Wednesday, November 18, 2009

Apple Pie, Late Harvest

She jumbled a measure of
Flour, a measure of
Water, a measure of
Salt, cutting
Lard into the mix;
Patiently pushing, fighting
Stickiness to create the
Base, the start.
Apples, cooked and sitting
Warm in brown sugar and
Cinnamon and spices,
Waited to the side.

Holding the bowl-shaped
Ceramic, only lightly
Pressing and
Pushing now,
She walked to the yard,
Ending where the
Fields began,
The fields of tall, brown now,
Scratchy noises in the wind,
The fields waiting patiently for
The combine to exhale
And move on.

Massaging the dough with
Her fingers,
She watched
Red-bronzed farmer
Move patiently
Through the fields, as
Patiently as the
Fields themselves waited,
Patiently despite the
Coming rain, which
Might snow make
Yet today.

She knew his mind, as
She shaped the floury mix.
She knew his calloused hands,
Young hands already
Hands that had touched
Her skin like
Fire and rain.
She knew his unshaven face,
His sweat-smell,
His worry-smell to
Get the harvest home.

She knew his heart, the heart
That beat next to hers.
She knew the life, the life
The life moving near
Their hearts at night
And hers at day,
Its own heart, born of their oneness,
Waiting for its time, its time to push
And press and fight for life,
For its place, too,
In the fields.

She felt the silky
Smoothness of
The worked dough,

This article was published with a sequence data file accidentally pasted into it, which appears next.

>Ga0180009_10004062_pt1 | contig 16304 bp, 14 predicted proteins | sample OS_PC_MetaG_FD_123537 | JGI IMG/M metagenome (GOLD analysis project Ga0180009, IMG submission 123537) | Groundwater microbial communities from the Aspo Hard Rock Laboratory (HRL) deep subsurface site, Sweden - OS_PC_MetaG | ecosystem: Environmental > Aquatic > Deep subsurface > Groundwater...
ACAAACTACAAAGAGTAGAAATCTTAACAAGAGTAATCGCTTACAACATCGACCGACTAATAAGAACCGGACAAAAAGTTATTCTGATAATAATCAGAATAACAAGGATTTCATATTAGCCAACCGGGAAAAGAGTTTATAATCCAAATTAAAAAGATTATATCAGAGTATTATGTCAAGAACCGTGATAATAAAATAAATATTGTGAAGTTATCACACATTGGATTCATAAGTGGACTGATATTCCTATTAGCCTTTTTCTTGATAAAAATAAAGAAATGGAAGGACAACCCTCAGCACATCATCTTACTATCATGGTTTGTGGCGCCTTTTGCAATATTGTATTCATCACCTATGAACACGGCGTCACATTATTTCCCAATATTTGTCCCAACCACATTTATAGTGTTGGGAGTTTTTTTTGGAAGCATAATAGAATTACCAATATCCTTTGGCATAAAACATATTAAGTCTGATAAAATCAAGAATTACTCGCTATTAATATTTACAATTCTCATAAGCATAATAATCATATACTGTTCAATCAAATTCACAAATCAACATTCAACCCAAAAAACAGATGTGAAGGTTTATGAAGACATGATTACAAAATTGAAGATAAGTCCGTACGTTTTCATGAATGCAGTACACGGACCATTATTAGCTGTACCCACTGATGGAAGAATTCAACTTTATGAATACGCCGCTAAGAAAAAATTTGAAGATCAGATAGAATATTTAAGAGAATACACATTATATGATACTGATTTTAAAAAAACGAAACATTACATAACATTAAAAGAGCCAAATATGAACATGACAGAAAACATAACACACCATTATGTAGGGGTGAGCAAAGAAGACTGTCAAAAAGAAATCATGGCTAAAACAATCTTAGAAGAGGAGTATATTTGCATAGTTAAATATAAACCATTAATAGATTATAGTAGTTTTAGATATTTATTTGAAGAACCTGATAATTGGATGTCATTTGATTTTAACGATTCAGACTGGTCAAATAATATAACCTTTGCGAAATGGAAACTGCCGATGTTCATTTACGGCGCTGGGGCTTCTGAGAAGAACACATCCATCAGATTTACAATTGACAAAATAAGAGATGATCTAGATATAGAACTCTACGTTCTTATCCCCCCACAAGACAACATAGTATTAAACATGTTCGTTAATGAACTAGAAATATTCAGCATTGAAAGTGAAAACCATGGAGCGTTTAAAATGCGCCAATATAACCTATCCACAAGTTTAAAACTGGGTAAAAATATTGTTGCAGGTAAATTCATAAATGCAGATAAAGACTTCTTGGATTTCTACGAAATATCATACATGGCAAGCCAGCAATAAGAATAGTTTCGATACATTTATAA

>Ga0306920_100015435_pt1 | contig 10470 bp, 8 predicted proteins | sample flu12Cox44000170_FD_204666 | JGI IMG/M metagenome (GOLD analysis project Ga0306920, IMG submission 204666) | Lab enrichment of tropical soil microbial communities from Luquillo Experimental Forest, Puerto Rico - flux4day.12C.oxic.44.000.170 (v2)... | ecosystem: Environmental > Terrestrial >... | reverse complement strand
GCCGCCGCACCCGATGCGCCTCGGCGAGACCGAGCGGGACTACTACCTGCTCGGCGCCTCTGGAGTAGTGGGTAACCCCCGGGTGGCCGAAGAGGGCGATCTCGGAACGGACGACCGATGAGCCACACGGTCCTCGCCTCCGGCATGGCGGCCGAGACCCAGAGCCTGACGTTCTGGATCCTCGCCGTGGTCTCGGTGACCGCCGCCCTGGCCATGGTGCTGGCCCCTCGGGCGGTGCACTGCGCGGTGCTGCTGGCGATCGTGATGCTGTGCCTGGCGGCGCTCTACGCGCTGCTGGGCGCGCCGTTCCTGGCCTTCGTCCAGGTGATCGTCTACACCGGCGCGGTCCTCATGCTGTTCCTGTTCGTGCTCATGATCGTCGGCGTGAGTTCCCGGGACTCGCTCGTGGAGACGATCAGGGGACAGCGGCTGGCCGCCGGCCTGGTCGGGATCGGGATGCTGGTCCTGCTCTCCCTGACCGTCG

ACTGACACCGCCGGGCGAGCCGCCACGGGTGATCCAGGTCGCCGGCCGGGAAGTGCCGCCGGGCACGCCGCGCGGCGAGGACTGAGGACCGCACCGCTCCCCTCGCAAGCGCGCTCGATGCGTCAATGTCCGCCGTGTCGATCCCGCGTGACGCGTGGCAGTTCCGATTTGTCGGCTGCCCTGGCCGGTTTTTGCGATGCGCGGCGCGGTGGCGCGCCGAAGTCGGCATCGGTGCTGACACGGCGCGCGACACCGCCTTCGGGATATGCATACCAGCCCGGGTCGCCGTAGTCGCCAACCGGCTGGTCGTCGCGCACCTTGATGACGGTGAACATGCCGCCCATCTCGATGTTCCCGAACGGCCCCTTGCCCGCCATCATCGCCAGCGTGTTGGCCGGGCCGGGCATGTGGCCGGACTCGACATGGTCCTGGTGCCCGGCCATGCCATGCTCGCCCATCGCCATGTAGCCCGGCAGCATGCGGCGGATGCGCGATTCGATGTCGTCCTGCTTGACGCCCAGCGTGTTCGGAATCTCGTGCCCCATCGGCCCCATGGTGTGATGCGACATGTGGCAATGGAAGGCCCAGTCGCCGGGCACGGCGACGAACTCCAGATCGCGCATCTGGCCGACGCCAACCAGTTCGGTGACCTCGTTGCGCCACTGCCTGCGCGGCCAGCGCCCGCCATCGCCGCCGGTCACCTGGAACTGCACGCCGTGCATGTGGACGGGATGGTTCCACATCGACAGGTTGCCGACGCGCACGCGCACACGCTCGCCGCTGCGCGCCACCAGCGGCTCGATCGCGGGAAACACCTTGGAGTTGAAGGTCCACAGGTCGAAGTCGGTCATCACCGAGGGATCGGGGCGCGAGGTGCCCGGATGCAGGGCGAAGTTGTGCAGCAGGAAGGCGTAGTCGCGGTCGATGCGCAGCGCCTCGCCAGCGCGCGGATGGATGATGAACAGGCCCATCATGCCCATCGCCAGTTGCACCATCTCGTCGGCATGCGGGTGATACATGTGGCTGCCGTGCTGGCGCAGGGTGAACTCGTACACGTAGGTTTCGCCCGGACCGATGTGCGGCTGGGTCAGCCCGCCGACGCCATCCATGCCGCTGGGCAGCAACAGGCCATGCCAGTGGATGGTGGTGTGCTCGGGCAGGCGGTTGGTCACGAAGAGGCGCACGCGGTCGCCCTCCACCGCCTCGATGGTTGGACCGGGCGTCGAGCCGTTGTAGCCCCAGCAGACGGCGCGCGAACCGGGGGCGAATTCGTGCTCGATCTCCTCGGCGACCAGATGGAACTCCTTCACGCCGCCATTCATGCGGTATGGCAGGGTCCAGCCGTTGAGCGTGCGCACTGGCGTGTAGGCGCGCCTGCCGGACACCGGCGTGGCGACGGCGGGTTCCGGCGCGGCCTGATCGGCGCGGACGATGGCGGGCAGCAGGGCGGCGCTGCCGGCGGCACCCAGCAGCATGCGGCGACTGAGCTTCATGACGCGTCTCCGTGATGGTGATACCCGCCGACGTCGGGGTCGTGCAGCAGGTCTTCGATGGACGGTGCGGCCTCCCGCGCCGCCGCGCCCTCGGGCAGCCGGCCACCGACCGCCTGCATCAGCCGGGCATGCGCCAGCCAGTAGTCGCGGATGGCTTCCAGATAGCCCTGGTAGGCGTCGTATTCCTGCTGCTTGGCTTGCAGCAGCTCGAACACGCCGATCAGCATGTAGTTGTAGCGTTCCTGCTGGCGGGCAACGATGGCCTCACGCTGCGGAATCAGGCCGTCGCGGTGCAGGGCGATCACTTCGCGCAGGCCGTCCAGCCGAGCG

Now ready for apples and
Brown sugar and
Cinnamon spices.


Anonymous said...

as i was reading this, i forgot that i was reading. it felt like i became part of it.

travelmom said...

This truly was a delight to read Glynn. I loved the imagery between the dough and the fields - that which provides for the dough - it really was lovely.

A reading treat!
Thank you,

Maureen said...

This is a delightful poem, Glynn. The apple pie: I can see it being made, smell it cooking, imagine the eating of it.

Kneading the dough, working the fields: division of labor captured so well.

The visual image of the farmer is very strong, as is the picture of hands mixing, kneading, rolling out the dough.

Very nice indeed. I didn't want to find myself at the end.

I'd like to suggest you submit this to Ted Kooser's American Life in Poetry. I have a link on my site.

S. Etole said...

This is my grandparents so many years ago ...

Anonymous said...

Very nice! Great visual images combined with an emotional pull. I especially loved "...scratchy noises in the wind." That is fantastic.

Glynn said...

Thanks to each of you for taking the time to read the poem. It's strange how these things come out -- I started with the scene with the dough, and suddenly she's moving outside and it's him, then the child emerged, and then back to the dough. But I will say it was inspired by a blog I visit often -- Ann Voskamp's Holy Experience.

Thanks again for the comments. One of the best parts of poetry is to see how words and images and ideas touch people.

Anonymous said...

Beautiful! Janet

~*Michelle*~ said...

Like Nancy said.....I found myself as a guest in this farm house, anticipating great stories to be told over a mug of coffee and a piece of that apple pie.

Marcus Goodyear said...

I like this:

His worry-smell to
Get the harvest home.

I also like apple pie.

Ann Voskamp @Holy Experience said...

Tore the heart out of me, Glyn...
Heart-achingly beautiful poetry.

Powerfully evocative images -- the combine to exhale. Oh my -- that is *precisely* the apt description.

And rain that might turn to snow -- that is exact the mind of a farmer.

Simply put...

This is exquisite.

I'd like a whole book of words like these, kind sir. Please.

Wide-eyed and breathless...